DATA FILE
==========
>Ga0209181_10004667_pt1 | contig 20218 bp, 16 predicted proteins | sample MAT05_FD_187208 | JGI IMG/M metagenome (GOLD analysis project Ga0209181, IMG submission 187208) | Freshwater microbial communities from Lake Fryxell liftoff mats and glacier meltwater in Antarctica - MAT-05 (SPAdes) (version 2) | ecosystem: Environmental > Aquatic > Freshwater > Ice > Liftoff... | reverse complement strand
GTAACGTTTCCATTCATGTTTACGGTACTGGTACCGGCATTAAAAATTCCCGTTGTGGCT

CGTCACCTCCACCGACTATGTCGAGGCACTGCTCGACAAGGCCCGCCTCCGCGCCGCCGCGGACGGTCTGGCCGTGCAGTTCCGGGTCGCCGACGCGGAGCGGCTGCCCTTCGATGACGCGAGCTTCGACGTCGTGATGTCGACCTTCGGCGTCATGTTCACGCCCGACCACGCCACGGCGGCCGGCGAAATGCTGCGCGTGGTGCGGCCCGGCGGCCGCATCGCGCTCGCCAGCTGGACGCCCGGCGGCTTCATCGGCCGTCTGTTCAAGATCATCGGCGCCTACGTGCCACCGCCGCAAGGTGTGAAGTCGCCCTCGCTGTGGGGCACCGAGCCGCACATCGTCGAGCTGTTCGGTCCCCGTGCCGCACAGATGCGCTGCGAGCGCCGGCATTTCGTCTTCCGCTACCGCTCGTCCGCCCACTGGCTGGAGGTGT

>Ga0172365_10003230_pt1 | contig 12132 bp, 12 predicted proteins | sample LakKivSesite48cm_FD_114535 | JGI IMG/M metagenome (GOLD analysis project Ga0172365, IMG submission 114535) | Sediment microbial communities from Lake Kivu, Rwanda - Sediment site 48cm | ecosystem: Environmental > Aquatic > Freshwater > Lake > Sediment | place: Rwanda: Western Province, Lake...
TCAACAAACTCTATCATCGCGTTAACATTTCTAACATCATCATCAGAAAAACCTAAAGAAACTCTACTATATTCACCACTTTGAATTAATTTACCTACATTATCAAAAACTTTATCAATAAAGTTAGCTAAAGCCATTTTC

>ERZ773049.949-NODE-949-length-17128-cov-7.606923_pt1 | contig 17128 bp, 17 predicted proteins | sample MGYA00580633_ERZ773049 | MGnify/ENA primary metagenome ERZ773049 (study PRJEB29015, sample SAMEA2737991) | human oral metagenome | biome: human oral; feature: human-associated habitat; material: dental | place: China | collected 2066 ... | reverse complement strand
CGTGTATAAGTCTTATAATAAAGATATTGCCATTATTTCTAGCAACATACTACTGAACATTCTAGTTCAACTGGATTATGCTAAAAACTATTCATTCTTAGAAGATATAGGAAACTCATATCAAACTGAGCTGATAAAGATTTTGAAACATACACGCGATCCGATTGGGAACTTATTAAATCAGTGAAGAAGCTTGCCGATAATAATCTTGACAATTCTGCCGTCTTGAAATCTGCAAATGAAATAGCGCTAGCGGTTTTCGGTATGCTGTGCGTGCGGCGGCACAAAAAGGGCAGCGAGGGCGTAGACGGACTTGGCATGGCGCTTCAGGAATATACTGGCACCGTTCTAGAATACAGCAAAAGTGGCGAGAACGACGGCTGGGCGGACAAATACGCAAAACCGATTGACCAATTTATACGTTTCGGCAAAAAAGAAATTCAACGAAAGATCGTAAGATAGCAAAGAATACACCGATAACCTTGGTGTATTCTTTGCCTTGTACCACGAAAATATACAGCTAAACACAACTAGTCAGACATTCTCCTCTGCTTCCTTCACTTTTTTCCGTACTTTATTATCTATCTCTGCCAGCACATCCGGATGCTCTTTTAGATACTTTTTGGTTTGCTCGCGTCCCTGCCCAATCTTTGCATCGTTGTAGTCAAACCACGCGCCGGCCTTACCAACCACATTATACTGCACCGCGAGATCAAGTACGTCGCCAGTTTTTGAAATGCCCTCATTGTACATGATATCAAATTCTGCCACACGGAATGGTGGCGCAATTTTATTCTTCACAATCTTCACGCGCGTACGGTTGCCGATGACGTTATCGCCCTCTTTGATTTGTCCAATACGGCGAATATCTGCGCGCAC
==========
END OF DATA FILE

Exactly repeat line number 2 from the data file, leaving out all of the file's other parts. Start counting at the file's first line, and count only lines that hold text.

GTAACGTTTCCATTCATGTTTACGGTACTGGTACCGGCATTAAAAATTCCCGTTGTGGCT